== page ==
Grassley Bill Would Improve Oversight of the Federal Judiciary
For Immediate Release
May 22, 2015
WASHINGTON, D.C. Senate Judiciary Committee Chairman Chuck Grassley of Iowa introduced legislation creating an Inspector General for the judicial branch to provide greater oversight and uphold the constitutional checks and balances on the federal judiciary. The Judicial Transparency and Ethics Enhancement Act would establish an independent office to investigate claims of fraud, waste and misconduct, and ensure that the judiciary is carrying out its duties free from corruption, bias and hypocrisy.
"Ensuring a fair and independent judiciary is critical to our constitutional system of checks and balances. An independent watchdog for the federal judiciary will help its members comply with the ethics rules and promote credibility within the judicial branch of government. This bill will not only help ensure continued public confidence in our federal courts and keep them beyond reproach, it will strengthen our judicial branch," Grassley said.
The Judicial Transparency and Ethics Enhancement Act would establish an Office of Inspector General for the judicial branch, which would function in a similar fashion to that of inspectors general in federal agencies of the executive branch. The inspector general’s responsibilities would include conducting investigations of possible judicial misconduct, investigating waste fraud and abuse, and recommending changes in laws and regulations governing the federal judiciary. The bill would also require the inspector general to provide the Chief Justice and Congress with an annual report on its activities, as well as to refer matters that may constitute a criminal violation to the Department of Justice. In addition, the bill establishes whistleblower protections for judicial branch employees. The inspector general’s office would not be allowed to render judgement on individual cases decided by the courts.
In recent years, the Senate has received articles of impeachment for two federal judges after criminal investigations brought their misconduct to light. Last fiscal year, Congress appropriated nearly $7 billion to the federal judiciary as much as some agencies that have an inspector general. An inspector general for the judicial branch would provide a backstop for the current practice of self-regulating judges and protect taxpayer dollars from waste and misuse.
Text of Grassley’s floor statement regarding the Judicial Transparency and Ethics Enhancement Act, S. 1418 follows.
Today I am reintroducing the Judicial Transparency and Ethics Enhancement Act, a bill that would establish within the judicial branch an Office of Inspector General to assist the Judiciary with its ethical obligations as well as to ensure taxpayer dollars are not lost to waste, fraud, or abuse. This bill will help ensure that our federal judicial system remains free of corruption, bias, and hypocrisy.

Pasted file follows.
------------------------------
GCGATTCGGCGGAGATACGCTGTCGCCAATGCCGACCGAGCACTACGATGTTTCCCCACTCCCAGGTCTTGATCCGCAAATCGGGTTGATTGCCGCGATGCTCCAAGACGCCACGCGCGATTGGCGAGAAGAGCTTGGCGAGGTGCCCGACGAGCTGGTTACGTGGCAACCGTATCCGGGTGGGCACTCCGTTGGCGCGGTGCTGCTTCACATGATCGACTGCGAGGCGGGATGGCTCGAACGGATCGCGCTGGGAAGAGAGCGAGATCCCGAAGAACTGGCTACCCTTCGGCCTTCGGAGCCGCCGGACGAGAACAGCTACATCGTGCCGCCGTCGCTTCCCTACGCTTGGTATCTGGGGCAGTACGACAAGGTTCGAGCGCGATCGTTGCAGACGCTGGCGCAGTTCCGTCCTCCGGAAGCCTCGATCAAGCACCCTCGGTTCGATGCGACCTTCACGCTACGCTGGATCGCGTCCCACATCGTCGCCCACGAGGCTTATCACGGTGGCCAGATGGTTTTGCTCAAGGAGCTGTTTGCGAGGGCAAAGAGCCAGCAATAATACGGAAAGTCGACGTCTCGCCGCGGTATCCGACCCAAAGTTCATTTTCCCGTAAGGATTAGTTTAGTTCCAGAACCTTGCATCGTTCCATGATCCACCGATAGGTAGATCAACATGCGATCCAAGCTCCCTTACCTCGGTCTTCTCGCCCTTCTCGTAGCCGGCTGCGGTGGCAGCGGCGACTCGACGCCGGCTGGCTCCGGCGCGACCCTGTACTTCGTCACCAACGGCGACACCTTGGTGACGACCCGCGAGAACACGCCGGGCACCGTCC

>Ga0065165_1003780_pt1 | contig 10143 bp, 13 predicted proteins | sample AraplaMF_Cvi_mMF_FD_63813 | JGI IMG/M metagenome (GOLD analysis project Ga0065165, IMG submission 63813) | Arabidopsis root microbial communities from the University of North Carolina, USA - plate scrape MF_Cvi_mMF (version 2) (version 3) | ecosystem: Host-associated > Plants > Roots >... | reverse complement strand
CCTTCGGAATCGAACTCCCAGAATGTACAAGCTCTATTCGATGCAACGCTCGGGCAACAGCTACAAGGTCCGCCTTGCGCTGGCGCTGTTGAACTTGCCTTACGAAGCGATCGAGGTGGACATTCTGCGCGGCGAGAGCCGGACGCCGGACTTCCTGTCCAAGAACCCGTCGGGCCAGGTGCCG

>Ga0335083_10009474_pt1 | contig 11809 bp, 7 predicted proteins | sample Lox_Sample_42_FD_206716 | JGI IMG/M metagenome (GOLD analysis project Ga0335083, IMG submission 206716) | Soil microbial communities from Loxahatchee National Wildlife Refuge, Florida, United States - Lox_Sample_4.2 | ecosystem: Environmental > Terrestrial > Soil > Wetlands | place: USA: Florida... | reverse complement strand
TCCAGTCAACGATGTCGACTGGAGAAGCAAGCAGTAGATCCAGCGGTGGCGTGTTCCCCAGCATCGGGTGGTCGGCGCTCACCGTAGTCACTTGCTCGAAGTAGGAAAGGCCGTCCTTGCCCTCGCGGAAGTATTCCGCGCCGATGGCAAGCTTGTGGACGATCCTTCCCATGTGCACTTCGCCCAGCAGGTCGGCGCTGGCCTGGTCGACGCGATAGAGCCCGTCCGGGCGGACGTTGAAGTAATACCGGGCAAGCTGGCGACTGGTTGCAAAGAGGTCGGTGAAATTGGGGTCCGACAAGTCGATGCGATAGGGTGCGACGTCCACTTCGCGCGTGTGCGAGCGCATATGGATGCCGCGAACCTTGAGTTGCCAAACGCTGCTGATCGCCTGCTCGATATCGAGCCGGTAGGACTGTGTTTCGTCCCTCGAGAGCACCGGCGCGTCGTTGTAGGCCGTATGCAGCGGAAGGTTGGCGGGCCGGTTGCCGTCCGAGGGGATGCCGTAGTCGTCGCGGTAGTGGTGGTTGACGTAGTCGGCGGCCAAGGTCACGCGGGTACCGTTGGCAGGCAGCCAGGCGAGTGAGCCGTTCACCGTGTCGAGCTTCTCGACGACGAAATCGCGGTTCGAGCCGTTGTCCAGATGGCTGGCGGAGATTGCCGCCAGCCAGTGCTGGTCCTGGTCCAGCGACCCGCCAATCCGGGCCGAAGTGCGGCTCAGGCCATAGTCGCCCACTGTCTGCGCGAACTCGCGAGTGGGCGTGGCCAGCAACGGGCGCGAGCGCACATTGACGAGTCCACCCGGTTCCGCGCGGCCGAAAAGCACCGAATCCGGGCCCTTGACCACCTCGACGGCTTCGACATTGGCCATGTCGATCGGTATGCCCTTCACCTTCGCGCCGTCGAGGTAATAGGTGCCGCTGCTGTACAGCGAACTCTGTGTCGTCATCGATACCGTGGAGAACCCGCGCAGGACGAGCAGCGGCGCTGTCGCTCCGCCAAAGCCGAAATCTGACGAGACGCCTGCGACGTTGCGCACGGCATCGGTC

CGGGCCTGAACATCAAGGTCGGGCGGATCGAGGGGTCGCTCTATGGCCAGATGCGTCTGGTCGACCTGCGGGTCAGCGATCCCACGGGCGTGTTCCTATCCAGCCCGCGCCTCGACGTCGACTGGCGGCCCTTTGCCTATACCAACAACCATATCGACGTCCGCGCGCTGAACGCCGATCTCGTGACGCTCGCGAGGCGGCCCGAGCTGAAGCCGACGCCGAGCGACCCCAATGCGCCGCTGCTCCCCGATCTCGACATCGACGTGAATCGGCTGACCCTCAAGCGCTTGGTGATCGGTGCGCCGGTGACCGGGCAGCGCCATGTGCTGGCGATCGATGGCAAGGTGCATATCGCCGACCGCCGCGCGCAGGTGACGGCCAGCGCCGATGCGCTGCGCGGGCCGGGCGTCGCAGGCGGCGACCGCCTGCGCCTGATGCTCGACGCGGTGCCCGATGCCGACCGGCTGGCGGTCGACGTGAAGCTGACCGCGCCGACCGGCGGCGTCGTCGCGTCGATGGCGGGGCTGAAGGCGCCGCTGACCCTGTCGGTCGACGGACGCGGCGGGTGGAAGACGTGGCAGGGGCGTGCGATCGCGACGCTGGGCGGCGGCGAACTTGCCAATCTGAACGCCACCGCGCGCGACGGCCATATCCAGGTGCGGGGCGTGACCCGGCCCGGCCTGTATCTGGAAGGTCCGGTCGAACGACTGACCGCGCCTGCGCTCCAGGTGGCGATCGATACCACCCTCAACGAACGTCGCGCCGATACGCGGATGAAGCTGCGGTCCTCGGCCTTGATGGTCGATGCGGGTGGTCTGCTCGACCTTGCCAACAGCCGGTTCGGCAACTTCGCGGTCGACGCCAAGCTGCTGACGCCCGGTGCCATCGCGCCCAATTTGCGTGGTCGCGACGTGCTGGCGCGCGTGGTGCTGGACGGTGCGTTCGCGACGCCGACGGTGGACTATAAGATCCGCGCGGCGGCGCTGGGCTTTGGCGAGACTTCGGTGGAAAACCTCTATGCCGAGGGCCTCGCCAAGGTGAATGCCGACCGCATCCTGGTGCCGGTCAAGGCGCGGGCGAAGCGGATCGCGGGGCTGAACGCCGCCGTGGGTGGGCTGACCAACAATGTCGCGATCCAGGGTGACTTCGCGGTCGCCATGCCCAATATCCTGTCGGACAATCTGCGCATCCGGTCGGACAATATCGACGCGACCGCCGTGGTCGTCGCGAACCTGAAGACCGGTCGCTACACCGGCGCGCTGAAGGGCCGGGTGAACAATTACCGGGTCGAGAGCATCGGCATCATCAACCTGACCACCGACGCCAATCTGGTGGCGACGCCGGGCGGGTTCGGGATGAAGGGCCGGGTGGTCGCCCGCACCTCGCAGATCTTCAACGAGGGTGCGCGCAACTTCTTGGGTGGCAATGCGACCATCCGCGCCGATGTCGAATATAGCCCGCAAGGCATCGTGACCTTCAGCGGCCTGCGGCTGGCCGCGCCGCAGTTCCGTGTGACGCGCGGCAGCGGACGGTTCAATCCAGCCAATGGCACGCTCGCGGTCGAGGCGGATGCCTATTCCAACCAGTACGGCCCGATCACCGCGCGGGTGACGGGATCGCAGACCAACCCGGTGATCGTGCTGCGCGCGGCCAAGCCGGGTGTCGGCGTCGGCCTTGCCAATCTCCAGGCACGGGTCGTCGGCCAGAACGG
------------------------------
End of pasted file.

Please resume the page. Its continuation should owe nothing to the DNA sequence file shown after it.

The facts demonstrate that the institution of the Inspector General has been crucial in detecting, exposing and deterring problems within our government. The job of the Inspector General is to be the first line of defense against fraud, waste and abuse. In collaboration with whistleblowers, Inspectors General have been extremely effective in their efforts to expose and help correct these wrongs.
That's why, during my many years in Congress, I've worked hard to strengthen the oversight role of Inspectors General throughout the federal government. I've come to rely on IGs and whistleblowers to ensure that our tax dollars are spent according to the letter and spirit of the law. And when that doesn't happen, we in Congress need to know about it and take corrective action.
During the past fiscal year, Congress appropriated nearly $7 billion in taxpayer money to the federal judiciary. To put this in context, the Small Business Administration and the Corporation for National and Community Service each received a similar or less amount than the judiciary. Yet both of these entities have an Office of Inspector General. If we in Congress believed that these entities could use an Inspector General, I cannot see why the Judiciary wouldn’t deserve the same assistance.
But there is an additional reason why the Judiciary needs an Inspector General. The fact remains that the current practice of self-regulation of judges with respect to ethics and the judicial code of conduct has time and time again proven inadequate. I would point out to my colleagues two recent events here in the Senate that support this conclusion.
In the past six years, the Senate received articles of impeachment for not one but two federal judges. In the first case, former Judge Samuel B. Kent, although charged with multiple counts of sexual assault, pled guilty to obstruction of justice. Who did he obstruct? Who did he lie to? He did this to his fellow judges, who were assembled to investigate the allegations of his obscene and criminal behavior. But it took a criminal investigation by the Department of Justice to uncover his false statements to his colleagues as well as substantiate the horrendous claims made against him.